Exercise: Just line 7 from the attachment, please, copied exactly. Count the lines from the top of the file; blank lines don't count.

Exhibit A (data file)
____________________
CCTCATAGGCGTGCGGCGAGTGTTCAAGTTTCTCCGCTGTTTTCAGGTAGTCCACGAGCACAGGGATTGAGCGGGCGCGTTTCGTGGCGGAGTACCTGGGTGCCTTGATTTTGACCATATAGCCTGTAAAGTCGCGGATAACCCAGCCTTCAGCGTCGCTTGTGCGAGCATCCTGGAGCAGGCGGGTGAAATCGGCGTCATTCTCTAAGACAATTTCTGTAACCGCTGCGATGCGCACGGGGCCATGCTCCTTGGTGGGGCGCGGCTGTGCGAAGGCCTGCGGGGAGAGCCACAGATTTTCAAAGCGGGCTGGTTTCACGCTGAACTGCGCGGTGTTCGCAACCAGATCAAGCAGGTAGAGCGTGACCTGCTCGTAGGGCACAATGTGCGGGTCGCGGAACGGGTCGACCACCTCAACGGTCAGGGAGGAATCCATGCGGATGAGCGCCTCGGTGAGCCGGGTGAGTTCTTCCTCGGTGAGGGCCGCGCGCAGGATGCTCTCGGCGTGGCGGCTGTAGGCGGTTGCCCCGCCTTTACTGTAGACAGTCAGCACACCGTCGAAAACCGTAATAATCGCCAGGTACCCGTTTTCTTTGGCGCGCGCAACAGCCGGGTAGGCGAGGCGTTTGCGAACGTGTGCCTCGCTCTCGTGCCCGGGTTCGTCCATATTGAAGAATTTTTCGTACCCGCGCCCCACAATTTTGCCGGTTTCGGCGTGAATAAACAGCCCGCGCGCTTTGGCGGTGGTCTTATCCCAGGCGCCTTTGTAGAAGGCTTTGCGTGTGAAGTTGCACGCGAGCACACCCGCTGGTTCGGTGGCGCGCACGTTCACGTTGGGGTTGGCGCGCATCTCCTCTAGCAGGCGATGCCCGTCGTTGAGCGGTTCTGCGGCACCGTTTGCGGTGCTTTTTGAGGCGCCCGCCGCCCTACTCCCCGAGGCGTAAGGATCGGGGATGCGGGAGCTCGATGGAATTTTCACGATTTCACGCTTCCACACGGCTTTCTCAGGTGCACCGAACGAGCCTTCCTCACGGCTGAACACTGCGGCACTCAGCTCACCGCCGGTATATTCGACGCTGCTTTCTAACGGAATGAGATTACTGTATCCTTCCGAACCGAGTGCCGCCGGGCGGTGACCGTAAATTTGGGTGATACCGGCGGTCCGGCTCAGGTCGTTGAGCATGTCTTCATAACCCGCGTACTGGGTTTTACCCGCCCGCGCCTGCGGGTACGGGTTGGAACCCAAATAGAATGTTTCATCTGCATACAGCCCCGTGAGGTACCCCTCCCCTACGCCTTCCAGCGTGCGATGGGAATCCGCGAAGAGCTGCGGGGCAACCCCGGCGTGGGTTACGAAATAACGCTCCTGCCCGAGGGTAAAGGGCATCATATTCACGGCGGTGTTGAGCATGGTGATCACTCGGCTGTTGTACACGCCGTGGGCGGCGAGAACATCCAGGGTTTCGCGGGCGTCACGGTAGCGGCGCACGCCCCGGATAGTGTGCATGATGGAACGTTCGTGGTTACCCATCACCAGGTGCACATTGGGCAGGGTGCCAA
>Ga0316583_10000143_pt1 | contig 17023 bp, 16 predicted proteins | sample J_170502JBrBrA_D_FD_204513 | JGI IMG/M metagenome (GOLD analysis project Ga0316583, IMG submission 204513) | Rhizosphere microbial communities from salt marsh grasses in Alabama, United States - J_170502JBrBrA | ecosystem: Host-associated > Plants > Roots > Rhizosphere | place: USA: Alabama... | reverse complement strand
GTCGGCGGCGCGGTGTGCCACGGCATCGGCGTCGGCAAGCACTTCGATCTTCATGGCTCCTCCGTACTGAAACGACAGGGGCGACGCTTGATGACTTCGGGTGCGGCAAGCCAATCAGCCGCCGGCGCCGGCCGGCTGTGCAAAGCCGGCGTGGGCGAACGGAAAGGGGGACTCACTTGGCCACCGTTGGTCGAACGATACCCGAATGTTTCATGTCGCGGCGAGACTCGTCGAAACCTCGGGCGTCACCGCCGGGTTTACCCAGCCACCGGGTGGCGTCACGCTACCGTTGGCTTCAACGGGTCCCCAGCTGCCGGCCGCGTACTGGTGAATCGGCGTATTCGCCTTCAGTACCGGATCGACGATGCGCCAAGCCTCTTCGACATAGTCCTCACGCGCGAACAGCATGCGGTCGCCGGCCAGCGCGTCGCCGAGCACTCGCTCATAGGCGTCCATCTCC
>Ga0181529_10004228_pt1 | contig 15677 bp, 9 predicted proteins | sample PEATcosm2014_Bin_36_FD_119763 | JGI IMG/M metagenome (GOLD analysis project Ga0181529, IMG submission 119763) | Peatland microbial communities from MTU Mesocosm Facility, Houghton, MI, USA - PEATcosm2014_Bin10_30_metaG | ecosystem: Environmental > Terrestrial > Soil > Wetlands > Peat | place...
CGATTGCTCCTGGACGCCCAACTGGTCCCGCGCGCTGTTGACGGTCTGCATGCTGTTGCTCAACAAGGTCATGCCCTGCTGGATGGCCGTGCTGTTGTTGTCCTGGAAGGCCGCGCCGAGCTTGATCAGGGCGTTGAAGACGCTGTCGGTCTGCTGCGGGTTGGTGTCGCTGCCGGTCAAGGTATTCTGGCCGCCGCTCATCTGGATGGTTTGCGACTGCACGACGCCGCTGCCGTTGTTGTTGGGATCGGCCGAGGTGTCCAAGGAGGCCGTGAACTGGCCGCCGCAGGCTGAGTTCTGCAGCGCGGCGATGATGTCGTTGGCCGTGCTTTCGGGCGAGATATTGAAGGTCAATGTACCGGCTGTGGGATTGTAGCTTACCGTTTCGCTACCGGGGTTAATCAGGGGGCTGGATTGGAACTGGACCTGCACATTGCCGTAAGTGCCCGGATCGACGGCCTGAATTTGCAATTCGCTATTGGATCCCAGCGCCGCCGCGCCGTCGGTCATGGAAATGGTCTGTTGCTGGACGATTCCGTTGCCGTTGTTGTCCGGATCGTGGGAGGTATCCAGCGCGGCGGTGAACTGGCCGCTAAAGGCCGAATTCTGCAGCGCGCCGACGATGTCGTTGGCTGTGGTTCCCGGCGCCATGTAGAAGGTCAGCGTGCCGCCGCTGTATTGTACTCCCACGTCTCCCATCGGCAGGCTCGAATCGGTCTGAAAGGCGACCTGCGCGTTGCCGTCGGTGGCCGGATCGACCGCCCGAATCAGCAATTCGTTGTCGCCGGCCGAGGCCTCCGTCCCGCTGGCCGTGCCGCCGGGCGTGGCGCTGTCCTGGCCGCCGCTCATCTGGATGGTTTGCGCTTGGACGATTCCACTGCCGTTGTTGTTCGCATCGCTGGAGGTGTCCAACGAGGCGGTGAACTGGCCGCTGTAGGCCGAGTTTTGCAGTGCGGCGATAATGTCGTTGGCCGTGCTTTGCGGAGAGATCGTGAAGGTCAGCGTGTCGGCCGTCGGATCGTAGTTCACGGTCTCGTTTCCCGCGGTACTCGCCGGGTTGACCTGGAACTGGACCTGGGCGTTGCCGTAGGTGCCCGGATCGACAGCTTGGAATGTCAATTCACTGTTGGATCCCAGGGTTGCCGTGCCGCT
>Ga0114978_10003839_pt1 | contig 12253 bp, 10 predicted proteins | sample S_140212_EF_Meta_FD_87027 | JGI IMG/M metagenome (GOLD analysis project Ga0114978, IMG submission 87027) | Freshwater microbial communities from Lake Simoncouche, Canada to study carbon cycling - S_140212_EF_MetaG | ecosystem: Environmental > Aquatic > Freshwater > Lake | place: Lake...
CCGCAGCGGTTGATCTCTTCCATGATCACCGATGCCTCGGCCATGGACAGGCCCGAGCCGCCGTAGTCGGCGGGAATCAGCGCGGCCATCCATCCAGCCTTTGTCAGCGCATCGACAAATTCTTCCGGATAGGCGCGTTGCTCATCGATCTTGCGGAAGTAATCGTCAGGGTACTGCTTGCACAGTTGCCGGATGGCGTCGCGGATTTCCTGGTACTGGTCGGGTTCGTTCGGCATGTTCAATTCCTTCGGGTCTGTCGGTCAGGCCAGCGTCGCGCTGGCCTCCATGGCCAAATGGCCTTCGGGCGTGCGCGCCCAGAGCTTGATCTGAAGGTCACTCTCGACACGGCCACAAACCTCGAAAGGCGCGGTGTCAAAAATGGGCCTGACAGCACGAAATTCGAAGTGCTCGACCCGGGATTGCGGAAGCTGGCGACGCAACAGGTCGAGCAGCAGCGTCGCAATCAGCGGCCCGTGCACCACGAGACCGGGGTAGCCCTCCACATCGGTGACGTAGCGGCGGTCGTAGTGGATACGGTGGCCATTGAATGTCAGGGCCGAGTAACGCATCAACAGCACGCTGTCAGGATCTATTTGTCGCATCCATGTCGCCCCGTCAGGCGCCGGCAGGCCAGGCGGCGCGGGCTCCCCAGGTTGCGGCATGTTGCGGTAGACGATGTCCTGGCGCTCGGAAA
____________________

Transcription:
CCGCAGCGGTTGATCTCTTCCATGATCACCGATGCCTCGGCCATGGACAGGCCCGAGCCGCCGTAGTCGGCGGGAATCAGCGCGGCCATCCATCCAGCCTTTGTCAGCGCATCGACAAATTCTTCCGGATAGGCGCGTTGCTCATCGATCTTGCGGAAGTAATCGTCAGGGTACTGCTTGCACAGTTGCCGGATGGCGTCGCGGATTTCCTGGTACTGGTCGGGTTCGTTCGGCATGTTCAATTCCTTCGGGTCTGTCGGTCAGGCCAGCGTCGCGCTGGCCTCCATGGCCAAATGGCCTTCGGGCGTGCGCGCCCAGAGCTTGATCTGAAGGTCACTCTCGACACGGCCACAAACCTCGAAAGGCGCGGTGTCAAAAATGGGCCTGACAGCACGAAATTCGAAGTGCTCGACCCGGGATTGCGGAAGCTGGCGACGCAACAGGTCGAGCAGCAGCGTCGCAATCAGCGGCCCGTGCACCACGAGACCGGGGTAGCCCTCCACATCGGTGACGTAGCGGCGGTCGTAGTGGATACGGTGGCCATTGAATGTCAGGGCCGAGTAACGCATCAACAGCACGCTGTCAGGATCTATTTGTCGCATCCATGTCGCCCCGTCAGGCGCCGGCAGGCCAGGCGGCGCGGGCTCCCCAGGTTGCGGCATGTTGCGGTAGACGATGTCCTGGCGCTCGGAAA